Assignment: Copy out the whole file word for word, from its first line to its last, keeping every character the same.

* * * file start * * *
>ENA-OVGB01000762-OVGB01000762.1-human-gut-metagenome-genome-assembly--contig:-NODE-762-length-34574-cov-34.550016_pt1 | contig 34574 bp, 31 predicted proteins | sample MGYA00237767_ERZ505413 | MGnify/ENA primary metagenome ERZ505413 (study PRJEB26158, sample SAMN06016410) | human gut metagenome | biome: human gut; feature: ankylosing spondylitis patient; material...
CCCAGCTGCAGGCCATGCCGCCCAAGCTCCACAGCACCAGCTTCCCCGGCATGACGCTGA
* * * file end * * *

>ENA-OVGB01000762-OVGB01000762.1-human-gut-metagenome-genome-assembly--contig:-NODE-762-length-34574-cov-34.550016_pt1 | contig 34574 bp, 31 predicted proteins | sample MGYA00237767_ERZ505413 | MGnify/ENA primary metagenome ERZ505413 (study PRJEB26158, sample SAMN06016410) | human gut metagenome | biome: human gut; feature: ankylosing spondylitis patient; material...
CCCAGCTGCAGGCCATGCCGCCCAAGCTCCACAGCACCAGCTTCCCCGGCATGACGCTGA